Give Thanksgiving some thanks!


Mint Sungvornyothin, Bottom line editor

When the clock strikes midnight after October 31, many already begin to put their Halloween decorations away. They take down the bats dangling on their doors and deck out their windows with red and green string lights. Many shops also do the same, dismantling their animatronic witches and arrange a cozy spot in the middle of the store for the infamous “Meet-and-Greet Santa” event. It appears that many Americans today love to celebrate the holidays, yet they often neglect the holiday that comes after Halloween and before Christmas—Thanksgiving.


Of course, there are some stores that still dedicate a small aisle to plastic cornucopias and a few singing turkeys, but these are usually overlooked in favor of festive Christmas decorations. Likewise, some families do hold a gathering for Thanksgiving, but to the according to The Odyssey, they celebrate Thanksgiving more as a “pre-Christmas” dinner instead of its actual purpose of bringing people together as a community.


For many individuals, Thanksgiving is one of the only times that extended families are able to come together. In this day and age, it is easy to take siblings, parents and grandparents for granted and ignore the significance of a familial bond. However, Thanksgiving provides a chance for family members to spend time engaging with one another with intentional purposes. This bond is one of the most powerful connections that individuals can share, no matter how divided or tight a family may be. 


Several people may feel that these gatherings are unnecessary—perhaps due to a divorce or different factors that cause family disconnections. However, according to The Christian Broadcasting Network, familial gatherings not only encourage people to mend relationships, but also to create connections to familial history and bring generational meaning. This enriches family values as it provides a sense of security and predictability for future generations.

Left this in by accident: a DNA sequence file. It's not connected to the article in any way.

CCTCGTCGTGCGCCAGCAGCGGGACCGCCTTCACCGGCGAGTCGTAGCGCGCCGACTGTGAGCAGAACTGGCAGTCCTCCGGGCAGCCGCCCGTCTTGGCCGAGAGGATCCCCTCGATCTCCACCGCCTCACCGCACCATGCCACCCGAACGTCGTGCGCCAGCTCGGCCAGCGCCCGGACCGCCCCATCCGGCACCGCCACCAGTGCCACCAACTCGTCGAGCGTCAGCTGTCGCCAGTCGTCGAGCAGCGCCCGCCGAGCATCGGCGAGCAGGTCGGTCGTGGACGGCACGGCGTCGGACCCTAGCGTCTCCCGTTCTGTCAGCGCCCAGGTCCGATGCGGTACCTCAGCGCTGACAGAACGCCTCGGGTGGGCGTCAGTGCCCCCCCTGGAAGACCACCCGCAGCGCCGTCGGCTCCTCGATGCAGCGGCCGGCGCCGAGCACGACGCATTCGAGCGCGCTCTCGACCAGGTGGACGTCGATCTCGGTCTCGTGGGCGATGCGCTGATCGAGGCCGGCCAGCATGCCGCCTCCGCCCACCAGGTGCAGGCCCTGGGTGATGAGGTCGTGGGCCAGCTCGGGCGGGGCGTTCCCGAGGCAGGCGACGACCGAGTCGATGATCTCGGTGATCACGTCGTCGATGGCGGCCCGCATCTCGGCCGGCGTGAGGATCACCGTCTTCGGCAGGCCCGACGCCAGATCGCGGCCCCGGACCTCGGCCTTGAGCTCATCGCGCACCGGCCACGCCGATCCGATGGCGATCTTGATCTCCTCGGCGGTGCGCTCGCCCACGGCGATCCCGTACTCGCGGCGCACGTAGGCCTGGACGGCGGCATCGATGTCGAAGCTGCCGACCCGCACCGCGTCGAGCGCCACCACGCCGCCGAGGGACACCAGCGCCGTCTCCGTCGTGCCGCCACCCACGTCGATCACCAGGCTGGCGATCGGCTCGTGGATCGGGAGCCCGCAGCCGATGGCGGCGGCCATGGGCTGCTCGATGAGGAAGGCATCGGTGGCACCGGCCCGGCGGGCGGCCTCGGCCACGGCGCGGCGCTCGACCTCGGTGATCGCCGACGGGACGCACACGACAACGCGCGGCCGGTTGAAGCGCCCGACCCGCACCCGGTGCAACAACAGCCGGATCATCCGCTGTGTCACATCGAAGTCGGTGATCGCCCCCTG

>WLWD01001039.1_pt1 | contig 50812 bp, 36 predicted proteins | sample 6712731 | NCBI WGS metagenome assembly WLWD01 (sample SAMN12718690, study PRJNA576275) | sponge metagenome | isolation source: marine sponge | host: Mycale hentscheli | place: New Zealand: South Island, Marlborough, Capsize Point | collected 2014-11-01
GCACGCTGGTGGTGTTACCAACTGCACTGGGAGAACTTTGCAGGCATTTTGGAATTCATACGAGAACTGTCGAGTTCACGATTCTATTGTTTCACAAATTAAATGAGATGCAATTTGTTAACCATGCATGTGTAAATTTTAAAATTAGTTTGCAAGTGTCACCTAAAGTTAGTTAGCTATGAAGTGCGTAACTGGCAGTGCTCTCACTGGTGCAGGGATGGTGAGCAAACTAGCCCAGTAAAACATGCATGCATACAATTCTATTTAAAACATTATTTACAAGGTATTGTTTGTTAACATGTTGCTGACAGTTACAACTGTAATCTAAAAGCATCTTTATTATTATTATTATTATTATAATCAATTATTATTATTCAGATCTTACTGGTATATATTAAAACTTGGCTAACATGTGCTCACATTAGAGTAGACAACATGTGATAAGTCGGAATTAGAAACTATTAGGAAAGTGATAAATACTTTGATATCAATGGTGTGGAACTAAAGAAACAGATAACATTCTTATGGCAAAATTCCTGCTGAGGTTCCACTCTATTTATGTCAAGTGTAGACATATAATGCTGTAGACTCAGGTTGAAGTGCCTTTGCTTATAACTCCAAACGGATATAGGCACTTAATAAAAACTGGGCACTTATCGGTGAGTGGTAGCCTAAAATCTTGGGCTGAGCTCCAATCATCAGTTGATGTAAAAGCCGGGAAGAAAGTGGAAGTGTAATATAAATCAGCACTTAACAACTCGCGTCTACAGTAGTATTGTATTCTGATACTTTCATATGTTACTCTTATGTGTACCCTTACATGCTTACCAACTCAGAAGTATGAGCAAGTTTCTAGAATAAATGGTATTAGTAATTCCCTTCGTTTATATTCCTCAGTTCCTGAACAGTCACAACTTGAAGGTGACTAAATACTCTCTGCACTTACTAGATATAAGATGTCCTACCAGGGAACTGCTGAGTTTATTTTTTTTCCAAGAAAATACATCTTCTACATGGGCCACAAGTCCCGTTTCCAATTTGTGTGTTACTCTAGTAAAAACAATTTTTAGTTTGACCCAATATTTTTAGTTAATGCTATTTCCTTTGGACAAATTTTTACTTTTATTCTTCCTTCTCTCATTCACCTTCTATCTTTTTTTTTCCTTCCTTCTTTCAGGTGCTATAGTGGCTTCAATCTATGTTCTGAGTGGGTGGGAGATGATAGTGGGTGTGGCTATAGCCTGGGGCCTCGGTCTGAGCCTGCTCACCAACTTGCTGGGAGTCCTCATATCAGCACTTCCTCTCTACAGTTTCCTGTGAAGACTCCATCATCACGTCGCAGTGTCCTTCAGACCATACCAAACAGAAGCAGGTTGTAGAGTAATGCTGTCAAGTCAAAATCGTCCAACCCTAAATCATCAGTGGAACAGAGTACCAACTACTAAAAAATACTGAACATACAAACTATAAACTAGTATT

Unfortunately, not every one has the opportunity to sit down and have a dinner with their families during Thanksgiving. This is why Glenbard South is having a food drive for needy families. Glenbard South is identifying fifty families in order to provide Thanksgiving dinner in a box, which will contain cans of cranberry sauce, corn, yams, gravy, boxes of mac and cheese, corn muffin mix, mashed potatoes, stuffing, green beans and a $20 Jewel Osco gift card. Any extra food will be donated to a local food pantry. Various clubs and activities will be responsible for an item to collect, and the school will coordinate the boxing day on Friday, November 22, and a pick up date on Monday, November 25. 


Thanksgiving, therefore, fulfills the goal of offering family members from various backgrounds a reason to join in communion with each other. This allows for the chance to deepen relationship of a family unit as a whole. History enthusiasts may still argue that Thanksgiving is a holiday formed under inaccurate deceptions, hence why it should be avoided, but those events do not reflect what the holiday has evolved into today. Elementary school children may still simulate the First Thanksgiving by creating construction paper Pilgrim hats and hand turkeys, but once at home, they leave their creations at the bottom of their bags and sit at the dinner table with their families. This is the aspect of Thanksgiving people should consider more often.